Ohio looks like a pretty average team down low. Rebounding numbers are fairly average and just two players on the Bobcat roster are over 6-foot-8. Break down Ohio’s low post game on both ends of the floor, and on the glass.
Fitzwater: Ohio is mediocre on the defensive glass but they crash the offensive boards hard, recovering 35.3% of their misses. As for a low post game… on offense, they don’t have much of one. Reggie Keely can get the ball in the basket from the block and do it against taller defenders, but that’s about it. Ivo Baltic is much more comfortable taking jumpers or getting the ball on the move off pick-and-rolls. Jon Smith’s offense comes almost exclusively on putbacks and cuts. Defensively, they can hold their own. Smith’s length allows him to defend taller players. They double players in the post a lot and try to create a turnover. This does make them vulnerable a bit to inside-out ball movement.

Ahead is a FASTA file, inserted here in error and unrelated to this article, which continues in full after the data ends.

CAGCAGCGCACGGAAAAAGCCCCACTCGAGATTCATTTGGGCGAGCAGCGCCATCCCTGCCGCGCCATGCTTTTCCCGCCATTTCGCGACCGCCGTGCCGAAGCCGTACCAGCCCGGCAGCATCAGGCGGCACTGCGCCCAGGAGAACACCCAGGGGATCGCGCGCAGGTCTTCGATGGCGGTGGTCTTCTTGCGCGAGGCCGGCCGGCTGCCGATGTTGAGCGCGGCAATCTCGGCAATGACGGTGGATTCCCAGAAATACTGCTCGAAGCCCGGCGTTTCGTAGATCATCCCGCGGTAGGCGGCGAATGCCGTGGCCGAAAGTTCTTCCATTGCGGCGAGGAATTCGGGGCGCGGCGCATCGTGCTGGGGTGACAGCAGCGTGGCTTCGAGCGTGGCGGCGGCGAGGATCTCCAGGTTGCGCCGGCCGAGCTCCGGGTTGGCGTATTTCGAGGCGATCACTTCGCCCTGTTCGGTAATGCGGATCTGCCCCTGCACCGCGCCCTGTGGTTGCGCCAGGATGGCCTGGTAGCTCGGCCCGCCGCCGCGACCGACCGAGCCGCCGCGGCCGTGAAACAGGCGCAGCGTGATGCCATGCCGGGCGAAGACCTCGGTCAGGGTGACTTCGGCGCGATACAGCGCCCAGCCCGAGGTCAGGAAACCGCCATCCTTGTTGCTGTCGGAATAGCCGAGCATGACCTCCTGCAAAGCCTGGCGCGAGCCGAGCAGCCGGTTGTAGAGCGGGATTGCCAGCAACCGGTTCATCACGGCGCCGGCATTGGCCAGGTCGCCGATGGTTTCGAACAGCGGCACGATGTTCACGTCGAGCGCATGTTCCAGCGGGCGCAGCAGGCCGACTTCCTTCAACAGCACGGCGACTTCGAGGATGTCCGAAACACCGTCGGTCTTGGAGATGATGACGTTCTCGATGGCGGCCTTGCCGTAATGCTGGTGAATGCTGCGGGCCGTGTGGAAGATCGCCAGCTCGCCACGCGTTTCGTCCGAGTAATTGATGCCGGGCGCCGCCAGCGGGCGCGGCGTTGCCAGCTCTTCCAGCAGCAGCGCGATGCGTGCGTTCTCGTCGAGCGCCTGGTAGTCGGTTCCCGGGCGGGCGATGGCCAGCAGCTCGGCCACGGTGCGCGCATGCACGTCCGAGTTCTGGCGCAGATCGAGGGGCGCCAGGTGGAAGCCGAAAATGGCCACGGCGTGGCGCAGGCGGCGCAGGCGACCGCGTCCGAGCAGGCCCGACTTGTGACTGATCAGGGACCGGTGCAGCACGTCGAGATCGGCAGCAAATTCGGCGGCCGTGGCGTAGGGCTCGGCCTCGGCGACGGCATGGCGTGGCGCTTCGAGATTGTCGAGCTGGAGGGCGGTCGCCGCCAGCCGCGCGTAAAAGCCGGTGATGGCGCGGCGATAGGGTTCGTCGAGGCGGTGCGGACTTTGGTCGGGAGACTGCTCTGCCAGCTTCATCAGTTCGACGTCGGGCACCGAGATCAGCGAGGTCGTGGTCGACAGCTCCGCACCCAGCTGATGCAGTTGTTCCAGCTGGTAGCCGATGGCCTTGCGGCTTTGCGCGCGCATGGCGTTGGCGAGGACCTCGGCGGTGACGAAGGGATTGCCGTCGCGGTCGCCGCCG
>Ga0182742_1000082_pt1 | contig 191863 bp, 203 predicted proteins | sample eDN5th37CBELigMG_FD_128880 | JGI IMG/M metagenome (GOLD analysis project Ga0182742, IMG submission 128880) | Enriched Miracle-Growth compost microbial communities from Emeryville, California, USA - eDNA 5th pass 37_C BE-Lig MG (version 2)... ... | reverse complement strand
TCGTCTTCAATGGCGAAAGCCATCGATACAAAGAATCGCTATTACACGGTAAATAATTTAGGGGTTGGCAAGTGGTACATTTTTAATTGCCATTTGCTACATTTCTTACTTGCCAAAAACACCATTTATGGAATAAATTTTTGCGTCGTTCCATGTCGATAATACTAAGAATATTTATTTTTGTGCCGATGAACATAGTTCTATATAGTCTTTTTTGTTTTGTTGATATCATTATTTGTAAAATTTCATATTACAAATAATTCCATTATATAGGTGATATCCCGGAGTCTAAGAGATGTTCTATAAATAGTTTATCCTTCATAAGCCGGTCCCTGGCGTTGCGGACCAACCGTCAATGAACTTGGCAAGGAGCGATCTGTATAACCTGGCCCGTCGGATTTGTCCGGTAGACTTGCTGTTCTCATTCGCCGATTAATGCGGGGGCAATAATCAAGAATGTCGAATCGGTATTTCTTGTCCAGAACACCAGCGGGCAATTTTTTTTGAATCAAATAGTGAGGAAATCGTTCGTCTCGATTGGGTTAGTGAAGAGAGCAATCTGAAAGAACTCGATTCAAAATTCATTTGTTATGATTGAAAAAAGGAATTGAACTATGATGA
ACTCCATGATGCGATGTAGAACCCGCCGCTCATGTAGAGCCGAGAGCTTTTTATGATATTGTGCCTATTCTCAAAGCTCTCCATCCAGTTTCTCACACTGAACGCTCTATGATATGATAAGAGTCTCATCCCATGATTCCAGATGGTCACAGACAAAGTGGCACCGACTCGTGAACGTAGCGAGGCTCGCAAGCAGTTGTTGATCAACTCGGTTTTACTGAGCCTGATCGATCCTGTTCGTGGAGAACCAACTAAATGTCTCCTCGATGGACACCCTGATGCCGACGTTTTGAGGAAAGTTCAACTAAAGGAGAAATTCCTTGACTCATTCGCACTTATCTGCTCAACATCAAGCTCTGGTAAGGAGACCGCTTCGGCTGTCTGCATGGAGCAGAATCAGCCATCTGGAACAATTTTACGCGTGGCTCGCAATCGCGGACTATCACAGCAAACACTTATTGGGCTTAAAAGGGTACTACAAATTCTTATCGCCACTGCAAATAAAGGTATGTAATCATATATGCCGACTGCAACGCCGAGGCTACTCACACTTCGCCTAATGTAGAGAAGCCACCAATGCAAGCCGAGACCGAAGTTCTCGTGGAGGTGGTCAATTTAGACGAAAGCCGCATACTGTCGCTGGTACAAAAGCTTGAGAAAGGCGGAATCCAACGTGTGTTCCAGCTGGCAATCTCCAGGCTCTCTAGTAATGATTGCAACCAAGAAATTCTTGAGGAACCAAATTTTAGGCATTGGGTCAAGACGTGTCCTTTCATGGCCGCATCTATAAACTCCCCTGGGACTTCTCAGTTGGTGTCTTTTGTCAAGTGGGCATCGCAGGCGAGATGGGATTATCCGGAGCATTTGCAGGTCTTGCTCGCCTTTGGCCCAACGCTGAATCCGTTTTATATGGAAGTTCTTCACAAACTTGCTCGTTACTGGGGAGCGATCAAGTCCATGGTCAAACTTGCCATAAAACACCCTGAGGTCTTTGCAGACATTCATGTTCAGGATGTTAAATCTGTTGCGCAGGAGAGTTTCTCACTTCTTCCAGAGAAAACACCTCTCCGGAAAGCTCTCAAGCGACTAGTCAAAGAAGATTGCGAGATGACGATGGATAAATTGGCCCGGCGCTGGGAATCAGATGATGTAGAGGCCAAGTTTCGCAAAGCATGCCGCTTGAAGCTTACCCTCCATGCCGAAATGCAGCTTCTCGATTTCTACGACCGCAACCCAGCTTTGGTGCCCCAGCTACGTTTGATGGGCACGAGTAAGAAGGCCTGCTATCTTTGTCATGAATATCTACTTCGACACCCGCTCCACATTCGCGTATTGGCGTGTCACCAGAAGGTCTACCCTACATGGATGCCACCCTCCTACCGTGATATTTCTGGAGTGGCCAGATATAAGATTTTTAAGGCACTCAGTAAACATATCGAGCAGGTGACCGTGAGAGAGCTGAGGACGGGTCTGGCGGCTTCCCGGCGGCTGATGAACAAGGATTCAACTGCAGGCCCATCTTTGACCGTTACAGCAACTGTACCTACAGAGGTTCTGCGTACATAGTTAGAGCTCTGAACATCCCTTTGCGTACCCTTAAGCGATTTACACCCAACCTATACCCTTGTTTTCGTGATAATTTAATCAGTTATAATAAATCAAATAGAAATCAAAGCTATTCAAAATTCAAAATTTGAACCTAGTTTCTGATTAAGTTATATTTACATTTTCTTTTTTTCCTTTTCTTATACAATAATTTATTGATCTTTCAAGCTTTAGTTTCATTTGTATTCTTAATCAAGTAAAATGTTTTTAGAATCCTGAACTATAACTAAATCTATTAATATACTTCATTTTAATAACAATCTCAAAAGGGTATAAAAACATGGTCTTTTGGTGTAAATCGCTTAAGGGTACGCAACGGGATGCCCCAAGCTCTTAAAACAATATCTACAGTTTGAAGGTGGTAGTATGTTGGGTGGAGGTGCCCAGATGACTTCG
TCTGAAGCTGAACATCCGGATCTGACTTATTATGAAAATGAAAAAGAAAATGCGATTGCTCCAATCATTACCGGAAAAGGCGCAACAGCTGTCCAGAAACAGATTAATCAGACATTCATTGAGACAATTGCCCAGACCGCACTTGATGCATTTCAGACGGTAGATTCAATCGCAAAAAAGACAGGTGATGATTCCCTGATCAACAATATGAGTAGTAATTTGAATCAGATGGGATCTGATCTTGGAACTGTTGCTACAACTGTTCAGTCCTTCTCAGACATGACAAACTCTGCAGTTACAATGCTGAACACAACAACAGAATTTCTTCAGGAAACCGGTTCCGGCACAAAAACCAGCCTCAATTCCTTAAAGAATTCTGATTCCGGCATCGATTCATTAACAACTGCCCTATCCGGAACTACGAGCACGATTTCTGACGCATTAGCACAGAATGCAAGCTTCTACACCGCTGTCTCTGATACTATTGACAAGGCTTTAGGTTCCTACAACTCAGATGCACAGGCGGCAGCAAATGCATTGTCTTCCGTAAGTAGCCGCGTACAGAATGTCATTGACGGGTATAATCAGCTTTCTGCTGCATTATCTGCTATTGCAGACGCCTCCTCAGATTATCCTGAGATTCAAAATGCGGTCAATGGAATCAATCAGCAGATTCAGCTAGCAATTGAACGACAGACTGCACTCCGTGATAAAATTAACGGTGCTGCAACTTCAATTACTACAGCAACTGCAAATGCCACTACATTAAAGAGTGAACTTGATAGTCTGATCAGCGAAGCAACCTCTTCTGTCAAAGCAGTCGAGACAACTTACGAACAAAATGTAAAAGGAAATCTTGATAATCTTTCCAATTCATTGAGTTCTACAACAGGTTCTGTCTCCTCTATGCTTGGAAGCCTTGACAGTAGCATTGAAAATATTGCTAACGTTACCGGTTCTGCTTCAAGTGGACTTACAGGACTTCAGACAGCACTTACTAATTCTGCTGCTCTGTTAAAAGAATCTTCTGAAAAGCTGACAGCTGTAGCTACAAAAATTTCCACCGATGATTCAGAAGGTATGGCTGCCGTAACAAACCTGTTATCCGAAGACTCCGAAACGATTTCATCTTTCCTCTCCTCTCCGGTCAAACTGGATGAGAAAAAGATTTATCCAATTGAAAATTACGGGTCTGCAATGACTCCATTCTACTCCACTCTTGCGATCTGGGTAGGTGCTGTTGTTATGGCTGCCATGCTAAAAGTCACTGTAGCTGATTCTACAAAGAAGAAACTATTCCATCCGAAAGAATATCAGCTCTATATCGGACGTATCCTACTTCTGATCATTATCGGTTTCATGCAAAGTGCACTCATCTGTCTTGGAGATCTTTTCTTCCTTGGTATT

DJ Cooper will be the focus of Michigan’s defensive gameplan but who is the most likely role player to step up for OU?
Fitzwater: When Ric Johnson went down with a back injury, TJ Hall saw his minutes increase. He responded by upping his level of play. He’s not going to score 20 points, but he’ll provide valuable bench points, rebounding, and some versatility on defense.
Arkley: Ohio will need Walter Offutt to score to win. Bobcats are 17-0 this season when Offutt gets 12 or more points. Offutt is a solid hard-nosed guard with okay jumper and aggressive takes to the rim.
Ohio forces more turnovers than any Division I school other than VCU. That’s just a statistic, breakdown the Bobcats’ defensive style and how they are so effective.
Arkley: Ohio forces a ton of turnovers, but doesn’t use a lot of full-court press or half-court traps. Ohio has a lot of guys in the 6-3 to 6-8 range with long arms and quickness. They anticipate well, are active with their hands in the passing lanes and generally give great effort. Will catch teams with post-doubles and by blitzing ball-screens out top.